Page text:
Each has 5 ounces flour (one has AP, the other bread flour), 3 1/4 ounces
water (cool) and 1 teaspoon dry yeast.

If your starter doesn't really pop the top off a sealed plastic container,
then something might be wrong with the yeast.

Barry



  #13 (permalink)   Report Post  
Old 15-11-2003, 04:05 AM
Dee Randall
 
Posts: n/a
Default Biga breads - Carol Fields Bread book

OK Barry, my test did not have sugar in it, and as you say yours did not
have sugar in it -- correct?

Well, mine is sitting here at 21:46 and it has since 16:50 (5 hours), room
temperature now about 70.5 degrees, just about doubled in size and has very
few holes in it. Now, my container lid is quite strong and when I popped
(pryed) it off, it let out a lot of air. But I would say, that the yeast
is probably not as good as it should be.
I've put a picture of the starter as it is now at 10:00 pm on a web page so
you can see it.
http://www.user.shentel.net/jar02/breadbydee.htm

Give me your "sage" advice.
Dee


"barry" wrote in message
et...

"Dee Randall" wrote in message
...
Barry, I just re-read your yeast testing information.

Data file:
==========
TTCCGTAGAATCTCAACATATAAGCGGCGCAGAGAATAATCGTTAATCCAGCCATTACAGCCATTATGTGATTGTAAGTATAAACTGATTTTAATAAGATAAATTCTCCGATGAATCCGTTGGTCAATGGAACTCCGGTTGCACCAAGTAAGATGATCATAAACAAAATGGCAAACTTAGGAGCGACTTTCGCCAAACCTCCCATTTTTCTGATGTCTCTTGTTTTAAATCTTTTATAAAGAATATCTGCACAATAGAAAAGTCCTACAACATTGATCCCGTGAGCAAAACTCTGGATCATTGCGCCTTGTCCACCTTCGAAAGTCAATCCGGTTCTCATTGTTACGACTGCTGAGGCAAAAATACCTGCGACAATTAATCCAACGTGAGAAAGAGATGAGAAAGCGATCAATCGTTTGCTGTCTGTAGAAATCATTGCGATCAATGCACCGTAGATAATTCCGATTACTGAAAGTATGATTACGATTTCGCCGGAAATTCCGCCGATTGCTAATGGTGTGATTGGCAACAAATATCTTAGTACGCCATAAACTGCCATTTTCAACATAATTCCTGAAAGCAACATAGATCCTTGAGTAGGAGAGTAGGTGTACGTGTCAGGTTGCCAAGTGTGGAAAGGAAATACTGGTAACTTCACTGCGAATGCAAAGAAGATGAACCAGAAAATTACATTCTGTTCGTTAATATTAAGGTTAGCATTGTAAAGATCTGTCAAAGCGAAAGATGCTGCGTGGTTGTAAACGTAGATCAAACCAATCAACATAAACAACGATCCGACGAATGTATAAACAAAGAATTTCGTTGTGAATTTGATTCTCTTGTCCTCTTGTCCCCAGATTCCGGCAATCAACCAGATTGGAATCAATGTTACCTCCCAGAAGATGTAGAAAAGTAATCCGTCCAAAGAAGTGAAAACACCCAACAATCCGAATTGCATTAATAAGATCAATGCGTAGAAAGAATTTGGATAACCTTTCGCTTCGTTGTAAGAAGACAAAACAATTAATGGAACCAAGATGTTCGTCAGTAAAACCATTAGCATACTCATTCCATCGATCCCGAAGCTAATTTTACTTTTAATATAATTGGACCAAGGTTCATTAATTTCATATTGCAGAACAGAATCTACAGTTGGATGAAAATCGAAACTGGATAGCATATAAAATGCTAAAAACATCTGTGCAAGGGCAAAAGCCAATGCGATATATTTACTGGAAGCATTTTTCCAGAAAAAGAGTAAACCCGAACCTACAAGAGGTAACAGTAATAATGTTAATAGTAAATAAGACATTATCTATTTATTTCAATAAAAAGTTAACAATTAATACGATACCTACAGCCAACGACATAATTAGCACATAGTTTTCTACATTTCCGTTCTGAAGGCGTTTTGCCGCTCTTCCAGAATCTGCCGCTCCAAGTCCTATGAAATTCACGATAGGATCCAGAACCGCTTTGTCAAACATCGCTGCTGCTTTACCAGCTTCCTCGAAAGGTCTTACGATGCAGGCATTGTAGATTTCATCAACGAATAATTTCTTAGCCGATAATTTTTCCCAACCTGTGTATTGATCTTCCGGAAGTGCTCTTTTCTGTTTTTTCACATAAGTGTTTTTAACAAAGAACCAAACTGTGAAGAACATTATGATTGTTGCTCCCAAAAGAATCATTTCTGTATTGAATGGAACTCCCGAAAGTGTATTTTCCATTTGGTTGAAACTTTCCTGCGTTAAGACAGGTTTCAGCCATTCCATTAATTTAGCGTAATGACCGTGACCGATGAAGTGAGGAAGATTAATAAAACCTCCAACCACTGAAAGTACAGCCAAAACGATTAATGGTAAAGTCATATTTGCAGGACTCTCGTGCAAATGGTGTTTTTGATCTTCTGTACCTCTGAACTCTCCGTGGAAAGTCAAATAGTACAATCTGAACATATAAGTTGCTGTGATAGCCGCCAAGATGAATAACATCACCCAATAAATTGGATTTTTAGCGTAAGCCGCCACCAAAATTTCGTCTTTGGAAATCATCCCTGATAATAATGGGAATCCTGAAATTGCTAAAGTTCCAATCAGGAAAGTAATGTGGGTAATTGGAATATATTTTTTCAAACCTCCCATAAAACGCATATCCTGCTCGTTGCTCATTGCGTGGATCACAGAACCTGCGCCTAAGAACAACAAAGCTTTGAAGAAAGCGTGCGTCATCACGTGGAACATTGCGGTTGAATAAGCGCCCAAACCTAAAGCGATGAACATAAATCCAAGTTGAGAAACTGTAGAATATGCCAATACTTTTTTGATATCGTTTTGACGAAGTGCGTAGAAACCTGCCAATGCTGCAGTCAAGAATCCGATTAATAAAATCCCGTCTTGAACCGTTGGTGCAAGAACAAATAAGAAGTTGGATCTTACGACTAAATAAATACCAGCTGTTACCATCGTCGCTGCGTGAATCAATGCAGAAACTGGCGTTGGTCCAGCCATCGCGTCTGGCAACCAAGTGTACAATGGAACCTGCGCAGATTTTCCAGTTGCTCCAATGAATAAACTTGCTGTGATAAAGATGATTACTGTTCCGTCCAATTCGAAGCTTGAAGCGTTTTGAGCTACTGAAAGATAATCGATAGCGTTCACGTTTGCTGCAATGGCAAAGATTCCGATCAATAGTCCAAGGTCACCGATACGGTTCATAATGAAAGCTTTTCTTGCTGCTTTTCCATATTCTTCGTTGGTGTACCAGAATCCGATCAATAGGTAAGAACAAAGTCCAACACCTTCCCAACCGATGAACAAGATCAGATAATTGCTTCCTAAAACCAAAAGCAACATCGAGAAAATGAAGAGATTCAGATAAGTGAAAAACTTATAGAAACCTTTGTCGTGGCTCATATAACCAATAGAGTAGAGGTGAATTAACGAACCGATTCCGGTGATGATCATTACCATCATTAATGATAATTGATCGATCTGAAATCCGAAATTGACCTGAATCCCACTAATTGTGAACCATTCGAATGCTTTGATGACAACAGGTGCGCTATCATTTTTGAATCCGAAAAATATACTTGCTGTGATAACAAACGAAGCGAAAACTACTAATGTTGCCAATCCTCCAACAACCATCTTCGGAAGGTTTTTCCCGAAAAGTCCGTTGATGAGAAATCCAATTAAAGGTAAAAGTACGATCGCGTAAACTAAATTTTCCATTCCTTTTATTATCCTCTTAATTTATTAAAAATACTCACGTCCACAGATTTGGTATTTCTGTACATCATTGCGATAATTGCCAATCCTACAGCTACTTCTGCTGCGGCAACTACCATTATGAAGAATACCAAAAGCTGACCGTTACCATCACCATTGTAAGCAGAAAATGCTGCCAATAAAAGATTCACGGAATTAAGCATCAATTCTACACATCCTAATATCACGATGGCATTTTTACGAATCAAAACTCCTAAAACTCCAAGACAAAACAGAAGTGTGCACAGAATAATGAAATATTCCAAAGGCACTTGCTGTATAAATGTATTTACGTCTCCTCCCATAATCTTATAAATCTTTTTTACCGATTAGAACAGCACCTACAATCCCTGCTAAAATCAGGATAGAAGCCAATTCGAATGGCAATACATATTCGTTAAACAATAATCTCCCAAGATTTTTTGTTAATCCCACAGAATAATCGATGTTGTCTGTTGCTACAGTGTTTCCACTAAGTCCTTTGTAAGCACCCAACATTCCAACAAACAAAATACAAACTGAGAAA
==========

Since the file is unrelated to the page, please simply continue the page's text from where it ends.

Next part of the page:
At 4:50 to 6:20 - when I opened up the container, it only puffed at me.
But I'm re-reading your paragraph "Check your yeast. where above your

test
ingredients , you say to put a teaspoon of sugar -- But I tested it

without
the sugar as you mentioned in your next sentence. I will re-test

tomorrow
with the sugar. I want my lid to be blown off.

Will let you know.
Dee

I made the two batches at about 4PM. They pop the lid about every twenty

to
thirty minutes.

Each has 5 ounces flour (one has AP, the other bread flour), 3 1/4 ounces
water (cool) and 1 teaspoon dry yeast.

If your starter doesn't really pop the top off a sealed plastic container,
then something might be wrong with the yeast.

Barry





  #14 (permalink)   Report Post  
Old 15-11-2003, 04:32 AM
barry
 
Posts: n/a
Default Biga breads - Carol Fields Bread book

Dee,

The ciabatta and pizza look perfect to me.